Tell Me More: Program Details

Exercise: Exercise is encouraged (especially by the Maintenance Phase), but not required. If you are new to exercise, Dr. Atkins recommends taking a few weeks to get used to your new diet before attempting to start a new exercise routine since your energy levels may drop a bit in the transition to metabolic ketosis. Similarly, although he says that those who already have an established exercise routine may continue to work out during the first few weeks, dieters should be prepared to cut back if they feel their energy levels dropping.
Supplements: Supplements are not required, but Dr. Atkins does talk about how vitamin and mineral supplements can help support overall health. In fact, he has specific vitamin recommendations for each phase of the diet.

During Phase 1, Atkins recommends taking a multivitamin while your selection of foods is fairly limited. He suggests an extra strong dose of vitamins B and C to help reduce tiredness, as well as magnesium and potassium to help mitigate flu-like symptoms that sometimes manifest during the transition to a ketosis. Additionally, he recommends potentially taking selenium, glutathione, coenzyme Q10, bioflavonoids, and antioxidants such as vitamin A, C, and E. All of these help support detoxification – something that is particularly important if you are burning fat (the body’s storage site for toxins). And finally, he recommends taking L-carnitine to increase fat-burning and support the transition to ketosis.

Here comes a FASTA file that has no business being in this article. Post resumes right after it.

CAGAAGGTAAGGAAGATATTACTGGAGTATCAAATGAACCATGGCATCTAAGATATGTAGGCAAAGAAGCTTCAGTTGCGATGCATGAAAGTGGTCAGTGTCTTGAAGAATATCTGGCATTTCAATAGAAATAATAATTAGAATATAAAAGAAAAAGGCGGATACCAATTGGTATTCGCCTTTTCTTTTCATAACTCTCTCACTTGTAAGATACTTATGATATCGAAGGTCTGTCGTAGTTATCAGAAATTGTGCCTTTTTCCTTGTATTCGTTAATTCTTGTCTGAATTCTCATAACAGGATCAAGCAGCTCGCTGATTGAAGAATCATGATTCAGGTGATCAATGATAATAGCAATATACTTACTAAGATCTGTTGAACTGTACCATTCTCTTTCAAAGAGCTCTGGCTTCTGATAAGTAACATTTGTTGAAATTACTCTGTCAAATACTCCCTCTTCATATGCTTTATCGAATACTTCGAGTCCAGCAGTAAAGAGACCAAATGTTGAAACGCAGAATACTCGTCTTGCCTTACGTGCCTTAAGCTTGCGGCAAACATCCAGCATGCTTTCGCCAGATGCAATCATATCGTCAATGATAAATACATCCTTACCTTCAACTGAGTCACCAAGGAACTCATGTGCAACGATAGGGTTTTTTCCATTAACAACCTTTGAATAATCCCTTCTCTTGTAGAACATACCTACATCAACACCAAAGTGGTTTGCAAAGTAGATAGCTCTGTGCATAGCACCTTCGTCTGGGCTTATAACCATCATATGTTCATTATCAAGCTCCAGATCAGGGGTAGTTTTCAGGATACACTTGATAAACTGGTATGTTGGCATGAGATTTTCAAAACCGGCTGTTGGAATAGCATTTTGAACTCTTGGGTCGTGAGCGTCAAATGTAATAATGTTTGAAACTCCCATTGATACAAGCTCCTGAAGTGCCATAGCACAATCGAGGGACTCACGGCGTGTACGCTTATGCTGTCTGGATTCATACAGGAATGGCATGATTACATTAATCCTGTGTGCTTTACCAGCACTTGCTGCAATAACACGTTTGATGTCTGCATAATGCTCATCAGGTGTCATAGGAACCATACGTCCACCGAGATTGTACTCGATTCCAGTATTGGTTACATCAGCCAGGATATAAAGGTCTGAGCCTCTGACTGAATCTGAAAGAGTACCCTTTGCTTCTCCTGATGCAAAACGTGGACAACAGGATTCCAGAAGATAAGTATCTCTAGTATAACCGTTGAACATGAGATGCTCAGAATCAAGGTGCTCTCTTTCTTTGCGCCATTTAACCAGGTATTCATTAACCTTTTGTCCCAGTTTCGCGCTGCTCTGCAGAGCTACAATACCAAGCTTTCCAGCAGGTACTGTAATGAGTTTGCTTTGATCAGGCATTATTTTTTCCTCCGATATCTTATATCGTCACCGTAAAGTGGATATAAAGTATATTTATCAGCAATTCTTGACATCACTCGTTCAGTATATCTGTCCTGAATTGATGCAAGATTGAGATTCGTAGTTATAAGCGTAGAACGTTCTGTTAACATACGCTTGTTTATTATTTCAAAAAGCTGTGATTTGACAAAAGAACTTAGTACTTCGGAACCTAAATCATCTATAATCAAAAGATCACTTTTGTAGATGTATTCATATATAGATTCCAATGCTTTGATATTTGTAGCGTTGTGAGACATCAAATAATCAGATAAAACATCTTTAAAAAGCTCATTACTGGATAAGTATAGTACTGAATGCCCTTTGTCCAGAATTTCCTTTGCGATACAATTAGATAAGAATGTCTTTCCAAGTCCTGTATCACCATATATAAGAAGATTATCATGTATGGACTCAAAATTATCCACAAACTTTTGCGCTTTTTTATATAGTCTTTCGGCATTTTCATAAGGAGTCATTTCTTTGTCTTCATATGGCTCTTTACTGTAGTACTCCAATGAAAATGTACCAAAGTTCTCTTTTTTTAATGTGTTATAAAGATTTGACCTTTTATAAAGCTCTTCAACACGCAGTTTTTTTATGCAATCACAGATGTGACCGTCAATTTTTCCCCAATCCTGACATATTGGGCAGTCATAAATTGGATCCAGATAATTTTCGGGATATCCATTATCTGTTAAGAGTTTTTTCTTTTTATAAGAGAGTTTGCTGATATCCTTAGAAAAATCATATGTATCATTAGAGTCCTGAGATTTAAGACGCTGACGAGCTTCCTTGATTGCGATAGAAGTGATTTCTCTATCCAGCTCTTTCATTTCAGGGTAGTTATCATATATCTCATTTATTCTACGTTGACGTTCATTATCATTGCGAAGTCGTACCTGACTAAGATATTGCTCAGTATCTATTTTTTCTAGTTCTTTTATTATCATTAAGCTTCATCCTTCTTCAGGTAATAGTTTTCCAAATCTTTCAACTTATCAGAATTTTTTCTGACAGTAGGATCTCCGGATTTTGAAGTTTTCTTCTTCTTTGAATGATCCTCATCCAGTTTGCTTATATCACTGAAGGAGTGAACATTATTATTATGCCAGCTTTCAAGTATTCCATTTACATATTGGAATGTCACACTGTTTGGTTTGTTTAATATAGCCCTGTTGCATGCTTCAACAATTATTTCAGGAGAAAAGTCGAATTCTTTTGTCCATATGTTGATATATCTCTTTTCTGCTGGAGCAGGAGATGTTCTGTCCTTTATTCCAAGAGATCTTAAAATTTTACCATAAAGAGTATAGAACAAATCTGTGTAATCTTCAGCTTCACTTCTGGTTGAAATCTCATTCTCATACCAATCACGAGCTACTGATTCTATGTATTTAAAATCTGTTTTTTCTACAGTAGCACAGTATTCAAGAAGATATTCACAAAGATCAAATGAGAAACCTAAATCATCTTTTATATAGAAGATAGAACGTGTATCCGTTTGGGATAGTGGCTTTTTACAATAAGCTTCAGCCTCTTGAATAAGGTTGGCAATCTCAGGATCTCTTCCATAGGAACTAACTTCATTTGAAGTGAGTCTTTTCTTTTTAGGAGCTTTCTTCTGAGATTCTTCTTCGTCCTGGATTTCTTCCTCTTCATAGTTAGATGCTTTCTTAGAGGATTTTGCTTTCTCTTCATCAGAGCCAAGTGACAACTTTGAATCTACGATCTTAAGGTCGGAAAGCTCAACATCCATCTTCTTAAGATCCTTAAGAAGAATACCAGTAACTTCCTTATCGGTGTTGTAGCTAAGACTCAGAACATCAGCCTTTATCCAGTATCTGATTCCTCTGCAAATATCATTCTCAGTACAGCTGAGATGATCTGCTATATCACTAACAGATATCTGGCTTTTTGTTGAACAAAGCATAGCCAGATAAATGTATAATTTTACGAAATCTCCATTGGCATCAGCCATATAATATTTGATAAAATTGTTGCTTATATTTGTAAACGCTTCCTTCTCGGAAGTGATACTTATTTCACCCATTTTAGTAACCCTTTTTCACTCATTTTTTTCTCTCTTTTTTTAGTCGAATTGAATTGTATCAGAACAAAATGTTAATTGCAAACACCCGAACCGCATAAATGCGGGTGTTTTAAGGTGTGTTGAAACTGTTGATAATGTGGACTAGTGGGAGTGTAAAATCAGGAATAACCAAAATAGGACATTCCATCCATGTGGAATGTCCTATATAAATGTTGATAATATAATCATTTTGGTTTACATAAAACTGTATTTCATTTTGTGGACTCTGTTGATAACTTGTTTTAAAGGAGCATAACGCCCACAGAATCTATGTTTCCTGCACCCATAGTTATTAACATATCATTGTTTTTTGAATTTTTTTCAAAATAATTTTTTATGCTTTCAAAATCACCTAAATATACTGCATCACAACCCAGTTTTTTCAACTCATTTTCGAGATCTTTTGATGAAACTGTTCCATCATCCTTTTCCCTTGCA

During Phase 2 and 3, you can reduce the number of vitamins you are taking since your food options will be more varied. That being said, if you are still experiencing tiredness or sugar cravings, Atkins recommends that you continue to take the supplements from Phase 1. Additionally, some dieters find that a fiber supplement is useful at this stage to combat constipation that can sometimes occur after a few weeks of being on the Atkins Diet. And lastly, Dr. Atkins recommends taking an omega 3,6,9 oil capsule to promote overall heart health.

By Phase 4 Dr. Atkins says you should be well adjusted to your low carb lifestyle and most likely won’t need to take any supplements, unless any of the specific issues mentioned above persist.

Support: There is limited support on the Atkins diet. The main way to obtain guidance is by reading the book. For additional support, you can also check out the online support groups and chat rooms on the Atkins website. The website also includes free recipes, meal trackers, apps, and a store to purchase ready-made Atkins snacks and meals (some of which are also available through mass retailers) for those who are pressed for time to cook.

Is there research supporting the Atkins Diet?

An extensive amount of research has reviewed the Atkins Diet. Generally, research seems to indicate that low carb diets, such as the Atkins Diet, are superior when it comes to quick weight loss (low carb diets have a strong diuretic effect and promote the loss of water weight), but in the long-run these diets do not seem to produce significantly better results than calorie restricted or low fat diets. Below are two examples of studies demonstrating these results.